The thickening air and warming rays of sunshine have embraced the valley early this year. With the warmth comes the definitive presence of spring rains; these deluges of freshness mound the creeks and rivers with a pounding current.
At times, these rains burden the area with flooding, but most of the time these rains define the start of another fertile farming season as well as a content kayaking season.
To the beginner, the novice, the person who has yet to attempt the balancing of herself in a solitary boat, these rains do nothing but intimidate the imagination. While expert kayakers rave at the chance to ride the thunderous waters of Penn’s Creek after a spring storm, the newbie yaker is likely petrified to expose himself to the fury of such tides.
So maybe the wild rapids of the creeks, defined by the abundance of April rain, are not the ideal launching spot for the novice yaker, but this does not mean that one needs to wait for subsiding water levels or the dry month of August to start a kayaking career.
As a beginner kayaker, it makes perfect sense to be worried about raging waters, depth, the distance to the shoreline, and the current beneath. So, it also makes sense to first experience kayaking with the entrancingly calm serenity of sitting on still water.
The predictable and placid current of a lake or pond is easily found throughout the valley, specifically, Walker Lake in Adams Township, Montour Preserve in Danville, Central PA Wesleyan Camp Ground in New Columbia, and the game lands in Allenwood.
For anyone looking to get in a boat and not be fearful of distance to the shoreline or the brutal strength of a current, any one of these four locations is ideal. Each location has easy launching and docking ramps, minimal current, and zero forms of debris, such as fallen trees or bulging rocks. If the yaker is afraid to flip over and fall in, then he is normal, but the yaker is also safe at these places.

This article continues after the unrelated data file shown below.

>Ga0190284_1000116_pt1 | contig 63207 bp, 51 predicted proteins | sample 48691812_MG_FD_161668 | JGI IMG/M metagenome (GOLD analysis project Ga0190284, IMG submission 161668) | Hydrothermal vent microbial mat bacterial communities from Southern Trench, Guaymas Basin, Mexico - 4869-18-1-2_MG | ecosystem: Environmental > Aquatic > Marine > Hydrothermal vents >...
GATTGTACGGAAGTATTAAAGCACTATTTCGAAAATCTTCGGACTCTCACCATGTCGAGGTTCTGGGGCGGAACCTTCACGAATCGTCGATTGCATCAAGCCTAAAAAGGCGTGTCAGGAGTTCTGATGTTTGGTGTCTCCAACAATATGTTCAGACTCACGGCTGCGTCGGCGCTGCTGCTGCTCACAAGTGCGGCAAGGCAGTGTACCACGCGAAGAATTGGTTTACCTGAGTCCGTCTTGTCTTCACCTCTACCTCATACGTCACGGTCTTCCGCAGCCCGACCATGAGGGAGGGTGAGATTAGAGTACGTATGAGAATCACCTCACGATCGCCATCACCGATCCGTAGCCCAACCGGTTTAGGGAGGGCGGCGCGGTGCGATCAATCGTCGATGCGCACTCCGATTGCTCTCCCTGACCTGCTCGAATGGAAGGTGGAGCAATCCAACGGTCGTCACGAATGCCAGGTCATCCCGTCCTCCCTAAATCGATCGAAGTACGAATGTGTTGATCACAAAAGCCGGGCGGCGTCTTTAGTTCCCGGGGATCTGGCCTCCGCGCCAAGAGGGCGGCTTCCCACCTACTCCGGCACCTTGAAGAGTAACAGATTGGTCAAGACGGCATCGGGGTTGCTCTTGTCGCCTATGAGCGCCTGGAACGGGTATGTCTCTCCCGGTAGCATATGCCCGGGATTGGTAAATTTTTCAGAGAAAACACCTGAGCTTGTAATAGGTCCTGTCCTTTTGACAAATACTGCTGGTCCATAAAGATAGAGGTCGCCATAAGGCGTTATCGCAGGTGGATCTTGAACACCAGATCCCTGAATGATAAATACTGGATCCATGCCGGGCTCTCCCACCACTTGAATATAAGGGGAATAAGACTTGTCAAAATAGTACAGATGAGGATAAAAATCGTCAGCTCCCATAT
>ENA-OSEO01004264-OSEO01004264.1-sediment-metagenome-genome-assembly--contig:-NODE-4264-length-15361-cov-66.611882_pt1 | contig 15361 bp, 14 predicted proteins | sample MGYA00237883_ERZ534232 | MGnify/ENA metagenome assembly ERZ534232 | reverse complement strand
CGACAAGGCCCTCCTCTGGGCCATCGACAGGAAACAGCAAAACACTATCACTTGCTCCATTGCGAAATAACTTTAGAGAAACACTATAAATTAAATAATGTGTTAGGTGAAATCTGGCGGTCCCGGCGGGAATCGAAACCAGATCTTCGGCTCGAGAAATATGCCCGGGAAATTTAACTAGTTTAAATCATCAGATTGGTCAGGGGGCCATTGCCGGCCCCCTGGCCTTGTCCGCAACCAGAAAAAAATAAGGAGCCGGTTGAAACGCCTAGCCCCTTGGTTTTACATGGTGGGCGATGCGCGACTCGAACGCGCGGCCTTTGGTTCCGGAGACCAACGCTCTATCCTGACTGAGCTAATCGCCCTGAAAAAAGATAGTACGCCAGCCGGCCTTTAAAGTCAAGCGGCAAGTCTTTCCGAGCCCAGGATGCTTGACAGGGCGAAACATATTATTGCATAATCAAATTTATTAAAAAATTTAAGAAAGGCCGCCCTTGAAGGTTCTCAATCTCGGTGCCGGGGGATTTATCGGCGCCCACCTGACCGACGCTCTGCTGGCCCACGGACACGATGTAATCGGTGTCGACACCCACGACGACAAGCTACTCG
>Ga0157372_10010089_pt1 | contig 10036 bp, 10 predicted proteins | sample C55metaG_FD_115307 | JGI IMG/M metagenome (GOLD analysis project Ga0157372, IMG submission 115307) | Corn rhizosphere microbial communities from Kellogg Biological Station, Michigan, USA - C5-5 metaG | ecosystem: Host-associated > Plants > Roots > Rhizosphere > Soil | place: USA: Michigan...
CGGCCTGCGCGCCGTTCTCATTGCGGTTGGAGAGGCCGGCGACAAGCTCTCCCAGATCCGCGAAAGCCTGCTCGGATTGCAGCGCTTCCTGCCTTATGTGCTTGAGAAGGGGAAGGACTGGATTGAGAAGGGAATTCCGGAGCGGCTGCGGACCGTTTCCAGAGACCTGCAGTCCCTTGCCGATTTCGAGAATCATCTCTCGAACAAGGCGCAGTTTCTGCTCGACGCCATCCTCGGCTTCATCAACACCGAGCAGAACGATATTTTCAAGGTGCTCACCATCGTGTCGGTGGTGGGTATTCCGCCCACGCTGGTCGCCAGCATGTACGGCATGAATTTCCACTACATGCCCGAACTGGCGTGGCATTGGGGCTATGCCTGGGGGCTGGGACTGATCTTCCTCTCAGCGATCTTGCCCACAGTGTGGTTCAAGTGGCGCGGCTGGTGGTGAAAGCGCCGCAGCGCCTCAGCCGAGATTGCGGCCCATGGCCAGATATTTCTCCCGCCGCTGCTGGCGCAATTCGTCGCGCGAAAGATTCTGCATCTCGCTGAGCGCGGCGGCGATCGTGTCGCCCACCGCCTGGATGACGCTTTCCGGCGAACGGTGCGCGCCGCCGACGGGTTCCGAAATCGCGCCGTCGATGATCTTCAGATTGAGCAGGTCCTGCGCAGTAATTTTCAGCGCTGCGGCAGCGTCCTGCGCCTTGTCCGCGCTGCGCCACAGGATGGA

Make sure to wear a life vest and have a whistle and you’ll be fine. Obviously, knowing how to swim is also ideal to ensure a yaker’s complete safety. Whichever place the yaker chooses to begin, they’ll be most comfortable knowing that nothing at these locations will sweep you away, suck you under, or knock the yaker out of the boat and unconscious. There are many things to learn about the boats and the methodology of a strong paddle, but always know the conditions of the freshwater system you intend to kayak.
Recognizing and anticipating is necessary for any yaker, for understanding the environment of the water will define your kayaking experience. In other words, start with a slow and stagnant body of water, be able to see the shore, wear a life vest, and bound a whistle so it’s within reach of your mouth and the yaker is guaranteed a safe experience.
The assurance of safety is essential to enjoying the water, but nothing is safer than numbers. Aside from fighting off pirates and raiders, the group of yakers also allows for a plethora of types of boats. The slow moving and wind driven currents of lakes and ponds is also ideal to test different boats.